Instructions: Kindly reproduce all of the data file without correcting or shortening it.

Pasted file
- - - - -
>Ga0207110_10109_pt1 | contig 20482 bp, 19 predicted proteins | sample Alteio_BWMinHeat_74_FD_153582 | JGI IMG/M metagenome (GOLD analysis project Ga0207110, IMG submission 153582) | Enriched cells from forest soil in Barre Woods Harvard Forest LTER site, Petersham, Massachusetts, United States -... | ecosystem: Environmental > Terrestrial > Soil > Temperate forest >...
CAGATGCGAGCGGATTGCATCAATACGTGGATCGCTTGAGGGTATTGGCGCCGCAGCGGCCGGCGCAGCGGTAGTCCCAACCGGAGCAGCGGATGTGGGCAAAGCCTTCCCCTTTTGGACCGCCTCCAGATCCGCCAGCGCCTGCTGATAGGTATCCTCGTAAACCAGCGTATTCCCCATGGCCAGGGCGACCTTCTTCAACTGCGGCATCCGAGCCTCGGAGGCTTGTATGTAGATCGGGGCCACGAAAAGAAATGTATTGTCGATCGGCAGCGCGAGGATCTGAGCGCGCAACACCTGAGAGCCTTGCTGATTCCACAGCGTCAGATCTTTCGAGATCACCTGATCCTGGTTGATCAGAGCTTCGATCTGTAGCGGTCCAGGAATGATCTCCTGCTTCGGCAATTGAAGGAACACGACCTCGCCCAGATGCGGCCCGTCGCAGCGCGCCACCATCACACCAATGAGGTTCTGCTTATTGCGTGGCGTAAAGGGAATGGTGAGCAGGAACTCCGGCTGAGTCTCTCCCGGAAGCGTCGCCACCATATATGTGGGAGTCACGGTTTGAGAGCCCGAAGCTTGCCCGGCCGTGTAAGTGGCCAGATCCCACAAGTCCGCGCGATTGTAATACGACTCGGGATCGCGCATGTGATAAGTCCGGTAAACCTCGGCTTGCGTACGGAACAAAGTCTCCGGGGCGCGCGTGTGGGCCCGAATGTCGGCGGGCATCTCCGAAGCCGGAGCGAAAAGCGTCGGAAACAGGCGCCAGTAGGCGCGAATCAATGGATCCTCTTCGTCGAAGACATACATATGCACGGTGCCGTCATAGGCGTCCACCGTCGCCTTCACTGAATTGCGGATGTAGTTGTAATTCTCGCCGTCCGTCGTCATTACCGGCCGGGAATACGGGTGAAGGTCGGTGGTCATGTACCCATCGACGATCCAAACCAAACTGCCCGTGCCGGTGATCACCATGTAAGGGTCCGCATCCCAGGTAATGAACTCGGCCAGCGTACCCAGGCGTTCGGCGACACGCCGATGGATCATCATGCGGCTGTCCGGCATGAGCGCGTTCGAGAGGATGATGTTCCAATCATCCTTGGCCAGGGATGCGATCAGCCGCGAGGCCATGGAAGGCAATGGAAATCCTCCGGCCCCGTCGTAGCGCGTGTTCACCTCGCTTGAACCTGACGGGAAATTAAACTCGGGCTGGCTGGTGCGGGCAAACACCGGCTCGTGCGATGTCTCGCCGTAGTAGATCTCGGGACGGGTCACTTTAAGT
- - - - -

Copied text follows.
>Ga0207110_10109_pt1 | contig 20482 bp, 19 predicted proteins | sample Alteio_BWMinHeat_74_FD_153582 | JGI IMG/M metagenome (GOLD analysis project Ga0207110, IMG submission 153582) | Enriched cells from forest soil in Barre Woods Harvard Forest LTER site, Petersham, Massachusetts, United States -... | ecosystem: Environmental > Terrestrial > Soil > Temperate forest >...
CAGATGCGAGCGGATTGCATCAATACGTGGATCGCTTGAGGGTATTGGCGCCGCAGCGGCCGGCGCAGCGGTAGTCCCAACCGGAGCAGCGGATGTGGGCAAAGCCTTCCCCTTTTGGACCGCCTCCAGATCCGCCAGCGCCTGCTGATAGGTATCCTCGTAAACCAGCGTATTCCCCATGGCCAGGGCGACCTTCTTCAACTGCGGCATCCGAGCCTCGGAGGCTTGTATGTAGATCGGGGCCACGAAAAGAAATGTATTGTCGATCGGCAGCGCGAGGATCTGAGCGCGCAACACCTGAGAGCCTTGCTGATTCCACAGCGTCAGATCTTTCGAGATCACCTGATCCTGGTTGATCAGAGCTTCGATCTGTAGCGGTCCAGGAATGATCTCCTGCTTCGGCAATTGAAGGAACACGACCTCGCCCAGATGCGGCCCGTCGCAGCGCGCCACCATCACACCAATGAGGTTCTGCTTATTGCGTGGCGTAAAGGGAATGGTGAGCAGGAACTCCGGCTGAGTCTCTCCCGGAAGCGTCGCCACCATATATGTGGGAGTCACGGTTTGAGAGCCCGAAGCTTGCCCGGCCGTGTAAGTGGCCAGATCCCACAAGTCCGCGCGATTGTAATACGACTCGGGATCGCGCATGTGATAAGTCCGGTAAACCTCGGCTTGCGTACGGAACAAAGTCTCCGGGGCGCGCGTGTGGGCCCGAATGTCGGCGGGCATCTCCGAAGCCGGAGCGAAAAGCGTCGGAAACAGGCGCCAGTAGGCGCGAATCAATGGATCCTCTTCGTCGAAGACATACATATGCACGGTGCCGTCATAGGCGTCCACCGTCGCCTTCACTGAATTGCGGATGTAGTTGTAATTCTCGCCGTCCGTCGTCATTACCGGCCGGGAATACGGGTGAAGGTCGGTGGTCATGTACCCATCGACGATCCAAACCAAACTGCCCGTGCCGGTGATCACCATGTAAGGGTCCGCATCCCAGGTAATGAACTCGGCCAGCGTACCCAGGCGTTCGGCGACACGCCGATGGATCATCATGCGGCTGTCCGGCATGAGCGCGTTCGAGAGGATGATGTTCCAATCATCCTTGGCCAGGGATGCGATCAGCCGCGAGGCCATGGAAGGCAATGGAAATCCTCCGGCCCCGTCGTAGCGCGTGTTCACCTCGCTTGAACCTGACGGGAAATTAAACTCGGGCTGGCTGGTGCGGGCAAACACCGGCTCGTGCGATGTCTCGCCGTAGTAGATCTCGGGACGGGTCACTTTAAGT